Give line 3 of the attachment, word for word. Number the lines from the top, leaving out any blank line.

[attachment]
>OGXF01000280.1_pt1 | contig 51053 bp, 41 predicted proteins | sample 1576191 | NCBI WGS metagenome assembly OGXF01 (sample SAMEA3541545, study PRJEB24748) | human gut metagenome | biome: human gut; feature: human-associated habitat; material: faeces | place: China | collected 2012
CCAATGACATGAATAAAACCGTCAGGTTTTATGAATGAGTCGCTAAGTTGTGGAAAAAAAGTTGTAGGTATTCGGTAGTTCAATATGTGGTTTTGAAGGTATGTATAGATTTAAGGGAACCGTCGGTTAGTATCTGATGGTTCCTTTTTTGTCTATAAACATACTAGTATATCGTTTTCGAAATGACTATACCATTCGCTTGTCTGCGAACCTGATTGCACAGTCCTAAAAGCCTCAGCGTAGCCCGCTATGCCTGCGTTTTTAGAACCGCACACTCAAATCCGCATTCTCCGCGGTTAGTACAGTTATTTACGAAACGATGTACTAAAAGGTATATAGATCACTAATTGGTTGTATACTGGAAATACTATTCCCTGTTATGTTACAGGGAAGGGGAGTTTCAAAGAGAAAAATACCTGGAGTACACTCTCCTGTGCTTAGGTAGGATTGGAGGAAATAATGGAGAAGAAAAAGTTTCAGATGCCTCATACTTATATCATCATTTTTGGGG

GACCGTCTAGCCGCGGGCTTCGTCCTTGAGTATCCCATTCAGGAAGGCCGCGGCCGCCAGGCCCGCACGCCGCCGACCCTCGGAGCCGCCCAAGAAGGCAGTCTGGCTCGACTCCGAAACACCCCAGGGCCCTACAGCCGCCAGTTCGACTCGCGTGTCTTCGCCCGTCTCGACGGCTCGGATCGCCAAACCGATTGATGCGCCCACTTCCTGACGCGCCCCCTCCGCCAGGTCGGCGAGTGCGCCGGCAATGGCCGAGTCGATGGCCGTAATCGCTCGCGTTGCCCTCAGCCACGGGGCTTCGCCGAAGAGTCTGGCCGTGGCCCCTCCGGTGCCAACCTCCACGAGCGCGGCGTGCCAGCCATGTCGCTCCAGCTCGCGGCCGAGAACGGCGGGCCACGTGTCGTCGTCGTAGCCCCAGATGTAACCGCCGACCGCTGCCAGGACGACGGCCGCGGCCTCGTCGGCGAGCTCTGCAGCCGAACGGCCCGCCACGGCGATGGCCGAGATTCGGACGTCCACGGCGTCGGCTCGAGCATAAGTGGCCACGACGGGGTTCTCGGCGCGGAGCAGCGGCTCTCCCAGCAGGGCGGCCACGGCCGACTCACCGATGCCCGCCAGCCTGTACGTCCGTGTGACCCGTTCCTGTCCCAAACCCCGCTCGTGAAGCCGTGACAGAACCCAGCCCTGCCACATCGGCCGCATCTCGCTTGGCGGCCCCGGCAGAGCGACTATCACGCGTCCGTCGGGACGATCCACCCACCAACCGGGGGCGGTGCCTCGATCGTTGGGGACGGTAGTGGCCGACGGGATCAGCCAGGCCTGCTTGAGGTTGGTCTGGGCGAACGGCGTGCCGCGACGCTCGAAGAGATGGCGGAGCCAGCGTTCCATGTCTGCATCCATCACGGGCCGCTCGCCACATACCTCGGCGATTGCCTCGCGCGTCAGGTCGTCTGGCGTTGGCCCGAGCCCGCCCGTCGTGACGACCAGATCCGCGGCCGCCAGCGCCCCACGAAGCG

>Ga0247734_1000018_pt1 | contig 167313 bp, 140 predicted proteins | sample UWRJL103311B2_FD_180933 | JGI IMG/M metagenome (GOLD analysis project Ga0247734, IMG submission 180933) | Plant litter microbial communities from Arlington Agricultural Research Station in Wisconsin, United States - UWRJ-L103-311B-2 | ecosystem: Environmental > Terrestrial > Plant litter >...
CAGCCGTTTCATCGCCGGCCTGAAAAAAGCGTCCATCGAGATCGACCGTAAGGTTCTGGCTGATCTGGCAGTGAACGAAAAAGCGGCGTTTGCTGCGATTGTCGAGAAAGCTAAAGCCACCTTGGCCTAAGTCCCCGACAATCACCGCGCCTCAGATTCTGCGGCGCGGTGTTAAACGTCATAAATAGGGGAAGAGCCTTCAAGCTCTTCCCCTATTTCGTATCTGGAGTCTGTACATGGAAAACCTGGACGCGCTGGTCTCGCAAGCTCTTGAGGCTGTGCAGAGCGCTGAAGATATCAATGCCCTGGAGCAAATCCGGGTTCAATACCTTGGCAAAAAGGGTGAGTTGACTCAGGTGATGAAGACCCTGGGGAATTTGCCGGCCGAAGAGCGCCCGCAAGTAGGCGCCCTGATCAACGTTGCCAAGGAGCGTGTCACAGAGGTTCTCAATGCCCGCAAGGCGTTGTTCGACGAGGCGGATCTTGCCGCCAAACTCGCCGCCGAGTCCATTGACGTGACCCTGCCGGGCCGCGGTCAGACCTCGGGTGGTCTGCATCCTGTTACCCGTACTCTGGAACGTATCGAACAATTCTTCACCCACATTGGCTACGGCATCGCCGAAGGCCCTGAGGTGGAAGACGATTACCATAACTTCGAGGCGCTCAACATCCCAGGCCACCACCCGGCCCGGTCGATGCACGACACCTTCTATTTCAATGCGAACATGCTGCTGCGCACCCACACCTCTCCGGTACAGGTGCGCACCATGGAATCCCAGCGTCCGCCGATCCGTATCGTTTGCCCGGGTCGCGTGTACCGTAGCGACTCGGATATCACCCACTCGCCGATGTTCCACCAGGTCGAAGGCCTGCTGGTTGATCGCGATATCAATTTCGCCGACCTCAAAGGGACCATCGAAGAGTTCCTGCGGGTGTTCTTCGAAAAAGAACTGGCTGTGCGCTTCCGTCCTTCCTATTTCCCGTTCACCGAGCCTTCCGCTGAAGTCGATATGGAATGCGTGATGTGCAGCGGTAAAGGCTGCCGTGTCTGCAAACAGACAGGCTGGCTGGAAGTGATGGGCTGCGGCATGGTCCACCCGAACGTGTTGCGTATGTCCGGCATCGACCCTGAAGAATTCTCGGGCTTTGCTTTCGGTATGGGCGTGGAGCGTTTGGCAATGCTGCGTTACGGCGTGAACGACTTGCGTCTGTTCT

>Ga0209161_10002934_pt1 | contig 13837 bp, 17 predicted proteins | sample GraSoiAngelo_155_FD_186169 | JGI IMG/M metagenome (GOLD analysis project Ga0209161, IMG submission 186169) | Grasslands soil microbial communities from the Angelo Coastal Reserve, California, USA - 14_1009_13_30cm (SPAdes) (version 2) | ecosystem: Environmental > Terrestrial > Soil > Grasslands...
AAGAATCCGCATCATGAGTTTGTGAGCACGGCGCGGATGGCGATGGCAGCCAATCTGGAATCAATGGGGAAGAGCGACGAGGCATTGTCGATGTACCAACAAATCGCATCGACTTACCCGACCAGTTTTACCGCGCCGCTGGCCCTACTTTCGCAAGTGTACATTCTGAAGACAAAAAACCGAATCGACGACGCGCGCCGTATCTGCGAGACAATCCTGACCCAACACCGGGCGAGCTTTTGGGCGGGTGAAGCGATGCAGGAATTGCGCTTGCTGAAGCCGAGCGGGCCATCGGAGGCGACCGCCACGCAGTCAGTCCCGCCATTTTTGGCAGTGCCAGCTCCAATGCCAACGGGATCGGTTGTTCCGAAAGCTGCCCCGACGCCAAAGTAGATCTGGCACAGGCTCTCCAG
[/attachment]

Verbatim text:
GACCGTCTAGCCGCGGGCTTCGTCCTTGAGTATCCCATTCAGGAAGGCCGCGGCCGCCAGGCCCGCACGCCGCCGACCCTCGGAGCCGCCCAAGAAGGCAGTCTGGCTCGACTCCGAAACACCCCAGGGCCCTACAGCCGCCAGTTCGACTCGCGTGTCTTCGCCCGTCTCGACGGCTCGGATCGCCAAACCGATTGATGCGCCCACTTCCTGACGCGCCCCCTCCGCCAGGTCGGCGAGTGCGCCGGCAATGGCCGAGTCGATGGCCGTAATCGCTCGCGTTGCCCTCAGCCACGGGGCTTCGCCGAAGAGTCTGGCCGTGGCCCCTCCGGTGCCAACCTCCACGAGCGCGGCGTGCCAGCCATGTCGCTCCAGCTCGCGGCCGAGAACGGCGGGCCACGTGTCGTCGTCGTAGCCCCAGATGTAACCGCCGACCGCTGCCAGGACGACGGCCGCGGCCTCGTCGGCGAGCTCTGCAGCCGAACGGCCCGCCACGGCGATGGCCGAGATTCGGACGTCCACGGCGTCGGCTCGAGCATAAGTGGCCACGACGGGGTTCTCGGCGCGGAGCAGCGGCTCTCCCAGCAGGGCGGCCACGGCCGACTCACCGATGCCCGCCAGCCTGTACGTCCGTGTGACCCGTTCCTGTCCCAAACCCCGCTCGTGAAGCCGTGACAGAACCCAGCCCTGCCACATCGGCCGCATCTCGCTTGGCGGCCCCGGCAGAGCGACTATCACGCGTCCGTCGGGACGATCCACCCACCAACCGGGGGCGGTGCCTCGATCGTTGGGGACGGTAGTGGCCGACGGGATCAGCCAGGCCTGCTTGAGGTTGGTCTGGGCGAACGGCGTGCCGCGACGCTCGAAGAGATGGCGGAGCCAGCGTTCCATGTCTGCATCCATCACGGGCCGCTCGCCACATACCTCGGCGATTGCCTCGCGCGTCAGGTCGTCTGGCGTTGGCCCGAGCCCGCCCGTCGTGACGACCAGATCCGCGGCCGCCAGCGCCCCACGAAGCG